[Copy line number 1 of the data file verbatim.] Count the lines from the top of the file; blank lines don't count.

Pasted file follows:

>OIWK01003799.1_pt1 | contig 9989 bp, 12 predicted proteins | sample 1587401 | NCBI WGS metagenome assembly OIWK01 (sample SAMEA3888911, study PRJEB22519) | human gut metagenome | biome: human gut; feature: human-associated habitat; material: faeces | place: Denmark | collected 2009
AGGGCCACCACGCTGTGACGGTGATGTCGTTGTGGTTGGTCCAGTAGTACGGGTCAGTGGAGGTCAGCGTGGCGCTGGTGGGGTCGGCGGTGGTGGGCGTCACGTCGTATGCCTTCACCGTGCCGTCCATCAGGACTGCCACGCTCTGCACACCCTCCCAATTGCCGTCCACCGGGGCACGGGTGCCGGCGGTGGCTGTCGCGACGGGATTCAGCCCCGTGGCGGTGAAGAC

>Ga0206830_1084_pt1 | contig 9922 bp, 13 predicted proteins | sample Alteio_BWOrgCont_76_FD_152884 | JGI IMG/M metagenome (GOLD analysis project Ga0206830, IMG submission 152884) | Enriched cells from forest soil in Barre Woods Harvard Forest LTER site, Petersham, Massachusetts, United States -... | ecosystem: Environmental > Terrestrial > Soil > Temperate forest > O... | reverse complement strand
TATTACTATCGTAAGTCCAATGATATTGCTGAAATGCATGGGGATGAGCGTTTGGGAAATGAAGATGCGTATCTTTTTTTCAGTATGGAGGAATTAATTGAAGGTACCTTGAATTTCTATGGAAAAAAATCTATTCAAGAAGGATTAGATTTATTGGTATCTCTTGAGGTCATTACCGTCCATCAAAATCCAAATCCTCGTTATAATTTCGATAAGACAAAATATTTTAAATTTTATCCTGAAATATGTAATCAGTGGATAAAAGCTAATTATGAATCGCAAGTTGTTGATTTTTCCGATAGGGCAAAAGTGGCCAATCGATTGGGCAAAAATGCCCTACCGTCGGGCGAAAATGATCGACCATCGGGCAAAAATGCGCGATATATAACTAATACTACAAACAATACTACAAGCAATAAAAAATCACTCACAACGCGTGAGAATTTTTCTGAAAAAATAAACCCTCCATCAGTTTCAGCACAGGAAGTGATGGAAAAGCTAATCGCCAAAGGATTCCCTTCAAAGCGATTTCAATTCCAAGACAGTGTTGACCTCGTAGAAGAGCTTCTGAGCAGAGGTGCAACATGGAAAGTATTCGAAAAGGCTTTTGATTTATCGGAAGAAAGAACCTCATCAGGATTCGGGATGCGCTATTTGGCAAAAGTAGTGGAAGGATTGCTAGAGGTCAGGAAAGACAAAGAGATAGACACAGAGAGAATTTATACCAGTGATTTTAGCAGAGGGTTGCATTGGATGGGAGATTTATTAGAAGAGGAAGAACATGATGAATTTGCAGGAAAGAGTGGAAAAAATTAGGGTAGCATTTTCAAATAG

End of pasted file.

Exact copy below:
>OIWK01003799.1_pt1 | contig 9989 bp, 12 predicted proteins | sample 1587401 | NCBI WGS metagenome assembly OIWK01 (sample SAMEA3888911, study PRJEB22519) | human gut metagenome | biome: human gut; feature: human-associated habitat; material: faeces | place: Denmark | collected 2009